And then it came out with its trump card, charging customers the interchange directly every time they call competition. For Jio in isolation the move will have two major impacts. On the upside it will ease its financial outflow, by moving one cost head from themselves to the customer. On the down side its offerings are now not as competitive as they used to be vs competition, with the customers having to bear a higher cost.
But the more interesting implications, are ones outside of the firm. The move to keep the 6p/minute charge on its customers has been viewed by some as Jio trying to strong arm the regulators, by effectively keeping the charges present till the IUC is removed. This to me seems unlikely. Infact it might just be playing right into what the regulator wants to happen.
Why would the regulators want the customers to pay a higher bill one might ask? Well, because a slightly higher bill now is preferable to a very high bill 5 years later. And that is exactly what could have happened if Jio continued to undercut its competition into perpetuity. As it gains market share competition around it will continue dying. A lot of smaller players have already seen this fate, and we have been effectively reduced to a market with 3 serious private players (Jio, Vodafone Idea, and Airtel) and one public player (BSNL). If Jio were to continue gaining customers on the back of pricing, it was very likely that more of its competition would die, effectively ending up in a pseudo monopolistic duopoly. In a market like this, where barriers to entry are high, Jio would have free reign to raise prices as they wish, which is a bad scenario for everybody. Well, everybody but Jio.
In my view what this move does is signal a situation in which even the market leader has conceded that playing on pricing is a bit too costly for their kitty. The implementation of the IUC charges increase the effective bill for its customer, and while Jio has tried to offer some consolation in terms of extra free data, the customer will still care about his monthly payout, which for most users will increase.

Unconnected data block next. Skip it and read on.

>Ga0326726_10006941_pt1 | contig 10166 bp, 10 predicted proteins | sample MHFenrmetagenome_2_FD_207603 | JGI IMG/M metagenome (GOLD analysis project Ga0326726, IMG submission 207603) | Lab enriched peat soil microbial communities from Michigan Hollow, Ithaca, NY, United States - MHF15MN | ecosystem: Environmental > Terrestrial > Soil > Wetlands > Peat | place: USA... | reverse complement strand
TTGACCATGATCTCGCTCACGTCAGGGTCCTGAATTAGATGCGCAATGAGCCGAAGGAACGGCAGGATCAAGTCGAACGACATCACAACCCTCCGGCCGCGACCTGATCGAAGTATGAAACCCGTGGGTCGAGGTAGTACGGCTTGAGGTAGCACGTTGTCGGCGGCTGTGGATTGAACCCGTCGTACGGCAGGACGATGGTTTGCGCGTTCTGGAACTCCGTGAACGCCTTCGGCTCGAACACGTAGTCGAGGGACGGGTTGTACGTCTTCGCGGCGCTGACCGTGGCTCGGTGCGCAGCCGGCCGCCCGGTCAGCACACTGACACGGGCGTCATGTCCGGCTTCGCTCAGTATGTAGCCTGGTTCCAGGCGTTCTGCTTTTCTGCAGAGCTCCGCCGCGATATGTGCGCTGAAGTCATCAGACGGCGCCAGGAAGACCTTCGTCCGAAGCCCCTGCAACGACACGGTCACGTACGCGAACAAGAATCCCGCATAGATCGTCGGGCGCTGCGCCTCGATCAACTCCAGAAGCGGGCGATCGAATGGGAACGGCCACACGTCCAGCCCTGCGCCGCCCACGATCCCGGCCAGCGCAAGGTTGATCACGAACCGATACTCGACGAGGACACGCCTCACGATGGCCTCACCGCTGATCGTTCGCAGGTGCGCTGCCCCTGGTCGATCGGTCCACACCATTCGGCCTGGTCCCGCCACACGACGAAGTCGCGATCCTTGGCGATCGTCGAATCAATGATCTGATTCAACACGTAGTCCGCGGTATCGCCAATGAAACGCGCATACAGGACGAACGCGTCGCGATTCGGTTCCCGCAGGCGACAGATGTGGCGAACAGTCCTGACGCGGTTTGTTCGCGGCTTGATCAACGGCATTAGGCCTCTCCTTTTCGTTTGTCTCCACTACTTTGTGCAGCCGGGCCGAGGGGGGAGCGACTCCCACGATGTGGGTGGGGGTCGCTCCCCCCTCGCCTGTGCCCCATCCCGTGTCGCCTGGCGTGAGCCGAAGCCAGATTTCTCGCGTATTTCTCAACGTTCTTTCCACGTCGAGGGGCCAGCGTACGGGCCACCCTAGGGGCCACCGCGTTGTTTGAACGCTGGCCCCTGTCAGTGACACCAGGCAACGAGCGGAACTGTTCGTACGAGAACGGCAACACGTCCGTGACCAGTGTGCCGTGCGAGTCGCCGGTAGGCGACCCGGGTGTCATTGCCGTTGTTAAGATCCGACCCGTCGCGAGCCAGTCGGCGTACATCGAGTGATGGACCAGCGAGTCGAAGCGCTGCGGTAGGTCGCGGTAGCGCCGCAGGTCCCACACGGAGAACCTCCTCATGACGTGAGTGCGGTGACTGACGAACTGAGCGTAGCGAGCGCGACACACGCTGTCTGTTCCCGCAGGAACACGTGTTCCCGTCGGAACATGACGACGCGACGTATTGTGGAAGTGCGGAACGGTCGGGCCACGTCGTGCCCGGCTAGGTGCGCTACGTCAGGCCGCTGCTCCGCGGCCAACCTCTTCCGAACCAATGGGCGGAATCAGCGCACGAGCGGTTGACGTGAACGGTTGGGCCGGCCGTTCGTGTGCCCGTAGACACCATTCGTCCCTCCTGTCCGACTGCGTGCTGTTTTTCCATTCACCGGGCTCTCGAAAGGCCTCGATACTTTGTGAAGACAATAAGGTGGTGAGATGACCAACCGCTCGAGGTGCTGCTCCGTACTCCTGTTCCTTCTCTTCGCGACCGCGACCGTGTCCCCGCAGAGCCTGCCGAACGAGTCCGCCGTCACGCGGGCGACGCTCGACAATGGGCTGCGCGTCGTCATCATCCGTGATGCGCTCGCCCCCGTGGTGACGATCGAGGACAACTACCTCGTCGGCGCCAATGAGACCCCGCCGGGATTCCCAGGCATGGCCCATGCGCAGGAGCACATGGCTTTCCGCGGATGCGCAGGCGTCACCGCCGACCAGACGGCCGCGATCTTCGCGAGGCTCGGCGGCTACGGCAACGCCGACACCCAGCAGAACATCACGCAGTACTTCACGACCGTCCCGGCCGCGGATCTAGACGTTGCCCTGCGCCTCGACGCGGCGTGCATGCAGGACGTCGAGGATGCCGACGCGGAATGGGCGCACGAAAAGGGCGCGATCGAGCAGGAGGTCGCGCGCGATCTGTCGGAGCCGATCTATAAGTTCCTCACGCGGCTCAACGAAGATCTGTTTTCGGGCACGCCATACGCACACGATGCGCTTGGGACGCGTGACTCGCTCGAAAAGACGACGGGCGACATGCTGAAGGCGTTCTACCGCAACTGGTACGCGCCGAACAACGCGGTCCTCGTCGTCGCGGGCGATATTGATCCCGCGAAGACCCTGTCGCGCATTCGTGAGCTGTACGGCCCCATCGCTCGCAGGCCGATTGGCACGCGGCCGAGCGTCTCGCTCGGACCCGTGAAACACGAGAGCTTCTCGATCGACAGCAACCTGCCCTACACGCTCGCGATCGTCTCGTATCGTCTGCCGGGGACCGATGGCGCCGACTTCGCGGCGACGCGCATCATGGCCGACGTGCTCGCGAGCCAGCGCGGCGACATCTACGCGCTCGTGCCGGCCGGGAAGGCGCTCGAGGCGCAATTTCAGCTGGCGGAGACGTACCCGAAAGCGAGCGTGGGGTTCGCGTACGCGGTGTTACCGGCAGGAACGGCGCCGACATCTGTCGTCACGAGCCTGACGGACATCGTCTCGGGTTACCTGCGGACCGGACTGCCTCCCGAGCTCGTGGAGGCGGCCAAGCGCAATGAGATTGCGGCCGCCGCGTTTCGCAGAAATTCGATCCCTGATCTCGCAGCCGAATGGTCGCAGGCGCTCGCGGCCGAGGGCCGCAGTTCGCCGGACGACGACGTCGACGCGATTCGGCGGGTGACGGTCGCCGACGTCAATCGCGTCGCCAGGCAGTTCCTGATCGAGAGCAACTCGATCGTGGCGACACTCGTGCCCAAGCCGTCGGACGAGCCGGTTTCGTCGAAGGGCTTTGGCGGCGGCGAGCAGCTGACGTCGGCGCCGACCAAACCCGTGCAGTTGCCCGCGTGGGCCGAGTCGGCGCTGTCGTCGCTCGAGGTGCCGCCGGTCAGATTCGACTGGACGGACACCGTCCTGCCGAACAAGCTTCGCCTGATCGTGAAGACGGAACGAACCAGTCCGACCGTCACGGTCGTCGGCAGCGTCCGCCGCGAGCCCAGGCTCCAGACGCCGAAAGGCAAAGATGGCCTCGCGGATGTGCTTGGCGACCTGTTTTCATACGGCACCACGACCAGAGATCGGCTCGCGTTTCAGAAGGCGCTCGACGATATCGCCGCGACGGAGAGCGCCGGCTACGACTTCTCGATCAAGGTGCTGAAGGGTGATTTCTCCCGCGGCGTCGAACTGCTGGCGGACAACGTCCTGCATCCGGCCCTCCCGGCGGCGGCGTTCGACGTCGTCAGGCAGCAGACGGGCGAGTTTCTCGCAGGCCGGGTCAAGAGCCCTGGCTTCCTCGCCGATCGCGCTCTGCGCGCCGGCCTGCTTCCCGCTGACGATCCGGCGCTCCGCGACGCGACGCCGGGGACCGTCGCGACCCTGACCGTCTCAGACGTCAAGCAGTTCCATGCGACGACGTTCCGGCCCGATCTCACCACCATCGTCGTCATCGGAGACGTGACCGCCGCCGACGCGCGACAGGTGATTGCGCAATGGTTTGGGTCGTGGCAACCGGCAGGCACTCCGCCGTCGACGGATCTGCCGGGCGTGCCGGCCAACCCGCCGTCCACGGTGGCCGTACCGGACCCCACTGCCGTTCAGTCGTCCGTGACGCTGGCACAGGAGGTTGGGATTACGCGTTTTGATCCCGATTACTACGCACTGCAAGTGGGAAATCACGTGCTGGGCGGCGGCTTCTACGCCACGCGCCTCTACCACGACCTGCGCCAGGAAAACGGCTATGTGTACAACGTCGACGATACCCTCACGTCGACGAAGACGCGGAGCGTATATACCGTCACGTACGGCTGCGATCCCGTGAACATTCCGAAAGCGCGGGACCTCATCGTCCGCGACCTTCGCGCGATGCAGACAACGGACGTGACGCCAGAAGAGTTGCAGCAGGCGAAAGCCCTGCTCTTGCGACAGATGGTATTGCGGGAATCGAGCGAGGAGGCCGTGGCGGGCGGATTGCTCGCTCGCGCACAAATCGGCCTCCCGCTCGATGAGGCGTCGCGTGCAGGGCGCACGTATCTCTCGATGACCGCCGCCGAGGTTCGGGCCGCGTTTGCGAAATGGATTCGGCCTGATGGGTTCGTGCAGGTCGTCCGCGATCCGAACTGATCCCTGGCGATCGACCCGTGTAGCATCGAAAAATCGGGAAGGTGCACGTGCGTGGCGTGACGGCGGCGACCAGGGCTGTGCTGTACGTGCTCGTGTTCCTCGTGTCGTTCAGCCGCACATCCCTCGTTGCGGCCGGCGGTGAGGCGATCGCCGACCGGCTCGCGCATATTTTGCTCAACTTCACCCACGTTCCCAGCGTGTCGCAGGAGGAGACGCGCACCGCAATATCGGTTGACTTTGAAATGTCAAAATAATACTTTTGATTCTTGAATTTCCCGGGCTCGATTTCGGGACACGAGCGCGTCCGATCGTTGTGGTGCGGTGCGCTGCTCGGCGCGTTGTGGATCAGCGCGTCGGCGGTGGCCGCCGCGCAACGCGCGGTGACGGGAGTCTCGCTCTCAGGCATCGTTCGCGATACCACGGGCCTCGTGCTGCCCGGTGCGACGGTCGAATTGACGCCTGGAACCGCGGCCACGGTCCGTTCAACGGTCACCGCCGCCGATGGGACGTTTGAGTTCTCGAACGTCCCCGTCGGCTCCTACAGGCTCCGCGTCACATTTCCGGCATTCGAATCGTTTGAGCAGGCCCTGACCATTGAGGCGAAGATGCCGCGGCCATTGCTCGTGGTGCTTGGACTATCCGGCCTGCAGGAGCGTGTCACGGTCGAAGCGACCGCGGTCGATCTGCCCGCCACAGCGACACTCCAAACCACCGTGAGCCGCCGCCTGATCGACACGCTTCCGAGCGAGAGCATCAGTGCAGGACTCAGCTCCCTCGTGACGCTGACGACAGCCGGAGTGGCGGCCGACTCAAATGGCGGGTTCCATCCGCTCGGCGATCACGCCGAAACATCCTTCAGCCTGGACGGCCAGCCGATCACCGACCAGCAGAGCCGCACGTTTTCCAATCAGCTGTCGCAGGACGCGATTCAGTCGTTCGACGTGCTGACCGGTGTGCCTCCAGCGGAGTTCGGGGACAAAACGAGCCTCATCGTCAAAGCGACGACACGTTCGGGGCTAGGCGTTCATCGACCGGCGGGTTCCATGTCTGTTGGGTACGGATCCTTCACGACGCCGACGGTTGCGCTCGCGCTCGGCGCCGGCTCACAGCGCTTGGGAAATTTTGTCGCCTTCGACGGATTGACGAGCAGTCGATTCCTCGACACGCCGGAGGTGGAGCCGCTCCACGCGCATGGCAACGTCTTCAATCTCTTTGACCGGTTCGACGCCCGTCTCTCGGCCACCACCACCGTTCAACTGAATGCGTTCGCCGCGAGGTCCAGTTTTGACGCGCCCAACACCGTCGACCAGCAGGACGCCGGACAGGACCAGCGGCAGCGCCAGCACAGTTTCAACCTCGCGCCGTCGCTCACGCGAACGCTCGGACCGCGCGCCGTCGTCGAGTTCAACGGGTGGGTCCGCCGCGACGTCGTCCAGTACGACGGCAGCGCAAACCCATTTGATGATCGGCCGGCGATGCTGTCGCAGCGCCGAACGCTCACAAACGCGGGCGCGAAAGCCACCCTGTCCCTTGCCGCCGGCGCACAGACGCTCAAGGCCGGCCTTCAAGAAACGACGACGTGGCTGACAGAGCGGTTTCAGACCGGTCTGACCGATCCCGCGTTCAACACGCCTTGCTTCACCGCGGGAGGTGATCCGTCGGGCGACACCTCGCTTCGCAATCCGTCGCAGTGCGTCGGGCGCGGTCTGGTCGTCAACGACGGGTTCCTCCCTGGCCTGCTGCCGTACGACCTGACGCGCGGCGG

That leaves the last player in the game, the competition, Airtel and Vodafone Idea. Let's look at what options lie ahead of them now, and then see which one makes sense. This is a complex exercise in that we are effectively in a three player repeated game (one where all players can see their oponents prior move and change their reaction accordingly), with a fourth the regulator also adding some zing. But it is also simple, in that there are only two things the firms can do from here. One is raise their tariffs, and the second is drop their tariffs or keep them unchanged.
Lets look at the case where both Vodafone Idea and Airtel raise their tariffs, in reaction to Jio raising tariffs. The most immediate benefit of the move will be increased near term profitability. What it will also signal to Jio, who undoubtedly would be tracking both their new customer acquisition as well as existing customer churn diligently is that the competition is signalling a truce as well. Vodafone Idea and Airtel will continue losing customers to Jio, but they will improve their margins as they do, atleast in the short term. If attrition to the two continues even after Jio's price hike, it will give Jio greater confidence to raise prices in the future, and the telecom market in India will see better pricing in the days to come. The regulators will in all likelihood see the improved profitability figures post the hike along with an inability of the incumbents to acquire 4G users and decide to scrap the IUC post 2020 as planned, at which point Jio's effective bill falls and it gets a new fresh wave of customers. An important thing to note is that the long term picture is still bleak for the competition in this scenario, but they will atleast have a momentary reprieve. The market will probably react positively to this scenario though and stocks of both players will probably jump if this scenario plays out, as sell-side starts churning out reports of a "Market repair theme in telecom", but it will infact be the continuation of a slow death by a thousand cuts for the players.